Ivins's possession of the drying equipment, known as a lyopholizer, could help investigators explain how he may have been able to send letters containing deadly anthrax spores to U.S. senators and news organizations, causing five deaths...Hmmn. This is interesting too:
The lyopholizer Ivins used in the fall of 2001 is commonly employed by pharmaceutical companies and laboratories as well as food processors to freeze a liquid broth of bacteria and quickly transform it into a dry solid without a thawing stage.
Scientists and biodefense experts familiar with USAMRIID's procedures say that Ivins's department rarely used such freeze dryers, because the researchers there worked with anthrax bacteria in a liquid form.
"Dry anthrax is much harder to work with," said one scientist familiar with Ivins's lab. A lyopholizer would fit inside the ventilated "biosafety cabinet" at the lab and could have been used without drawing notice, the scientist said. The machine could have processed a few small batches of anthrax liquid in less than a day, he said.
Other biodefense experts noted that the drying step could have been carried out with equipment no more complicated than a kitchen oven. "It is the simplest . . . but it is the least reproducible," said Sergei Popov, a former Soviet bioweapons scientist who now specializes in biodefense at George Mason University. "If you go too fast you get 'sand,' " he said, referring to the coarser anthrax powder used in the first attacks, in September 2001.
The second batch of letters contained a much finer powder. "To me, it all indicates that the person experimented with the ways to dry the spores, and produced small batches -- some of them not so successfully -- he later used to fill up different envelopes," Popov said. "The spores are naturally clumpy. As I understand, he just over-baked the first batches."
Significant mysteries remain, including whether the attacks that involved letters mailed from Florida and Princeton, N.J., could have been carried out by one person.But did he mail the Quantico letter too?
This is just in from the NYT:
Dr. Ivins, who had a history of alcohol abuse, had for years maintained a post office box under an assumed name that he used to receive pornographic pictures of blindfolded women.I think it's important to remember that Ivin's character is not the issue here. Even if he was a sleazy pervert, as the Feds seem to be trying to establish, that doesn't make him guilty. Conversely, even if he is innocent that does not make him a saint (he may have been a willing member of the Camel Club's anti-Arab harrassment, for example).
Years ago, he had visited Kappa Kappa Gamma sorority houses at universities in Maryland, Virginia and West Virginia, an obsession growing out of a romance with a sorority sister in his own college days at the University of Cincinnati — although someone who knew him well said the last such visit was in 1981.
The NYT article also notes some more disturbing elements of the investigation:
They had even intensively questioned his adopted children, Andrew and Amanda, now both 24, with the authorities telling his son that he might be able to collect the $2.5 million reward for solving the case and buy a sports car, and showing his daughter gruesome photographs of victims of the anthrax letters and telling her, “Your father did this,” according to the account Dr. Ivins gave a close friend.But I guess the really critical part of the NYT article is the scientific explanation, which goes pretty far:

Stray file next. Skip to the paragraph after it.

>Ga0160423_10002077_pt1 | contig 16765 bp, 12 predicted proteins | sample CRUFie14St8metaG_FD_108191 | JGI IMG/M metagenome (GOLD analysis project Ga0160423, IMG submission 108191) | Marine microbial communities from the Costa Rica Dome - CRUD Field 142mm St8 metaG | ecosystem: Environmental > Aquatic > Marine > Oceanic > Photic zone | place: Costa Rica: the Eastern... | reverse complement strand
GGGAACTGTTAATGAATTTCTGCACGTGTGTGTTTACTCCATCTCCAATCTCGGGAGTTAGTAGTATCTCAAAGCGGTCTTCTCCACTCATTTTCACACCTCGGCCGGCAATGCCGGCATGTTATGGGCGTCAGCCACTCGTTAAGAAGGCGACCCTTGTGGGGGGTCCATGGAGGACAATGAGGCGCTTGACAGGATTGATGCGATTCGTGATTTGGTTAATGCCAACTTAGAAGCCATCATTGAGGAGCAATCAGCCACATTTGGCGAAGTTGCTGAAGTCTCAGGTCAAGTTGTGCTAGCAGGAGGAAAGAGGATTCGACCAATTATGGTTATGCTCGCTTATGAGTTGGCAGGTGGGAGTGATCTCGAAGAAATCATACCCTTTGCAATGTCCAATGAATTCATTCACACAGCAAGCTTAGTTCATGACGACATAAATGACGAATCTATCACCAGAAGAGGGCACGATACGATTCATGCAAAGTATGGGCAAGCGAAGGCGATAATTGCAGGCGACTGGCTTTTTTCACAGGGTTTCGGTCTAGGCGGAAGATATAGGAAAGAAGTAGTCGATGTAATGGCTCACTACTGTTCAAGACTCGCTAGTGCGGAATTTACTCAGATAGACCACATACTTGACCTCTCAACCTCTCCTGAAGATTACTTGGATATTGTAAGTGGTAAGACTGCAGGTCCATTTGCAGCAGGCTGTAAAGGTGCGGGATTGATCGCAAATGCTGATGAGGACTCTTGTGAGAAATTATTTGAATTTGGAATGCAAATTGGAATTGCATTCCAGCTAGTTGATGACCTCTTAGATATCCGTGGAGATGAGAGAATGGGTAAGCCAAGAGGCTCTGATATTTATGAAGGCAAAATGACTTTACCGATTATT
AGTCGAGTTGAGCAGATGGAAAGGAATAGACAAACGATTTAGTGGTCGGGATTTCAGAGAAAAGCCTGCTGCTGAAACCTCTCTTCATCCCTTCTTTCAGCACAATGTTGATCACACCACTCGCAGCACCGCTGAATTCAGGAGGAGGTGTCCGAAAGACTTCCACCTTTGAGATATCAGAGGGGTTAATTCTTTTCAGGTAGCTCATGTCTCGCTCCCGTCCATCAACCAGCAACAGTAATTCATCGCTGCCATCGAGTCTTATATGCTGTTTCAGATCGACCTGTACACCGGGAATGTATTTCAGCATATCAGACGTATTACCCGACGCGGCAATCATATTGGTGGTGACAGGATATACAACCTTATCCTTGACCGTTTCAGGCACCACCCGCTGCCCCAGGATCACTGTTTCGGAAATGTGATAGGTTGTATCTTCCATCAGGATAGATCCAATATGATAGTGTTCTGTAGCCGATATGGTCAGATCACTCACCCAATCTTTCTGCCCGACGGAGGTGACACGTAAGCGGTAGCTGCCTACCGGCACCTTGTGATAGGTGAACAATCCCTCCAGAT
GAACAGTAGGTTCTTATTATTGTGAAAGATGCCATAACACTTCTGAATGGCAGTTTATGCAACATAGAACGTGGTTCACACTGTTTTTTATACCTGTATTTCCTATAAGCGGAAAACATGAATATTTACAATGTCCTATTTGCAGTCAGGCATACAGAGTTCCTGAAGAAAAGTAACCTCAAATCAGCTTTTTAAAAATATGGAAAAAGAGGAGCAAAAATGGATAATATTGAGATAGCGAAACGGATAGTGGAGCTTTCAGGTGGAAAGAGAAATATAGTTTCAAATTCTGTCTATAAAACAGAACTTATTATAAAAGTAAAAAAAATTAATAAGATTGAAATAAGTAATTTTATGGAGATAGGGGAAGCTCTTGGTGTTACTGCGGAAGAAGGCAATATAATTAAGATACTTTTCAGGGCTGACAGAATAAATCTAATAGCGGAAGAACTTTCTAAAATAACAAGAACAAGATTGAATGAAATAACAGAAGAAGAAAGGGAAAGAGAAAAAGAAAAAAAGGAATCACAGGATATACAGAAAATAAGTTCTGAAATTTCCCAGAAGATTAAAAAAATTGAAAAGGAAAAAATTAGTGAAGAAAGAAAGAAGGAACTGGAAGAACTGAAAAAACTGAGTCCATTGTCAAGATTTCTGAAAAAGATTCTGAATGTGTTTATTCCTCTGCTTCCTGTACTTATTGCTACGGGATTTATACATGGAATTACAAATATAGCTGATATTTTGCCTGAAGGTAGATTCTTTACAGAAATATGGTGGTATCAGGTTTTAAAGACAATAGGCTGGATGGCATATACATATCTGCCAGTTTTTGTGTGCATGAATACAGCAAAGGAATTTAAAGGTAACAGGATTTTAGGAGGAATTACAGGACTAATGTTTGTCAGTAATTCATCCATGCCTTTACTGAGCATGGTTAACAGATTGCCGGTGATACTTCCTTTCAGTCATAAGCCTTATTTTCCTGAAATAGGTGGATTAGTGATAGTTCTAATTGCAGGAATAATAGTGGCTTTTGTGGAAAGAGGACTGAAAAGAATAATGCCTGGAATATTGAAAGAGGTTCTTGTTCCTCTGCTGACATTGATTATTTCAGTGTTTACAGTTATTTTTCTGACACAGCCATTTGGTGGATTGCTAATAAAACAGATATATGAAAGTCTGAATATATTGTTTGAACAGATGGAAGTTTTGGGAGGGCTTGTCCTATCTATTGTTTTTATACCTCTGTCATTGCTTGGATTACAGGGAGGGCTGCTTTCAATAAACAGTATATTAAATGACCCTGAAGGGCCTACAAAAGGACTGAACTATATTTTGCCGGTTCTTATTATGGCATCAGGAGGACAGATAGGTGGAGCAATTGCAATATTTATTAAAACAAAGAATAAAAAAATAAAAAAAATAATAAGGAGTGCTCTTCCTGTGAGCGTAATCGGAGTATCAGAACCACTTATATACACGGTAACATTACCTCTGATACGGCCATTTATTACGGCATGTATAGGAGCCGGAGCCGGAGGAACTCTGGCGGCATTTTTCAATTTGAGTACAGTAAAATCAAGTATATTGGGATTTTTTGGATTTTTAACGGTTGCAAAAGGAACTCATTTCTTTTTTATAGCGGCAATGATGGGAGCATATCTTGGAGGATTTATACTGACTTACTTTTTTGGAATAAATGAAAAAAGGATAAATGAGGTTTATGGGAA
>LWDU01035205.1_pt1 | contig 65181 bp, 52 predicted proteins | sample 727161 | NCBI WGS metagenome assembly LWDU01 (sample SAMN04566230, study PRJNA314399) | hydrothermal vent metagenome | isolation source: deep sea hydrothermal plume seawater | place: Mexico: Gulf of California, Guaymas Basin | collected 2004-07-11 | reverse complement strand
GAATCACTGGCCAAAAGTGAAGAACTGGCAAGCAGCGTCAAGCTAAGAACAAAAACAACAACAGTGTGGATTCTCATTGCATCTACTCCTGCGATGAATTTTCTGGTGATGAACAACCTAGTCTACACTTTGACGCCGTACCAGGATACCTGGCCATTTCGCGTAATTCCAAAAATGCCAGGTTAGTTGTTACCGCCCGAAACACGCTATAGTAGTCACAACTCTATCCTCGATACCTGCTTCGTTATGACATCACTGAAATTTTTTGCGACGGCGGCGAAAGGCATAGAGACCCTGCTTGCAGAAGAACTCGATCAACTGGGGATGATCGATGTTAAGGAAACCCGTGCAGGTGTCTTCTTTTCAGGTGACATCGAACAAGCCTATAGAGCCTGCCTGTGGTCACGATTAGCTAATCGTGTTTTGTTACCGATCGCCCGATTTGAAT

As the investigation wore on, some colleagues thought the F.B.I.’s methods were increasingly coercive, as the agency tried to turn Army scientists against one another and reinterviewed family members.
One former colleague, Dr. W. Russell Byrne, said the agents pressed Dr. Ivins’s daughter repeatedly to acknowledge that her father was involved in the attacks.
“It was not an interview,” Dr. Byrne said. “It was a frank attempt at intimidation.”
Dr. Byrne said he believed Dr. Ivins was singled out partly because of his personal weaknesses. “They figured he was the weakest link,” Dr. Byrne said. “If they had real evidence on him, why did they not just arrest him?”
Another former co-worker, Dr. Kenneth W. Hedlund, who collaborated on anthrax research with Dr. Ivins in the 1980s, had a similar theory.
“The investigators looked around, they decided they had to find somebody. They went after all of them but he looked the most susceptible to pressure,” Dr. Hedlund said. “It is like prisoners of war: if they are harassed enough, they will be driven to do anything. But I don’t believe he would have done what they say he did.”
F.B.I. officials say they do know a great deal about what happened and will make it public, possibly as early as Wednesday. They say the core of their case will be the science, which produced the giant step from a globe of possible suspects to a single lab and a single flask...There's a lot more scientific stuff in the article.
Further, the attack strain contained bacteria with both the flipped and the unflipped DNA, showing that it was a mixture of two strains, which analysts later found reflected a mix of origins — 85 percent from the Dugway Proving Ground of the Army in Utah and 15 percent added at Fort Detrick, according to one person close to the investigation.
To make sure the case for the distinctive features of the attack anthrax could hold up in court, agents collected thousands of samples of Ames strain anthrax from labs around the world, said scientists familiar with the F.B.I.’s thinking. “This is the step that took so long,” one scientist said.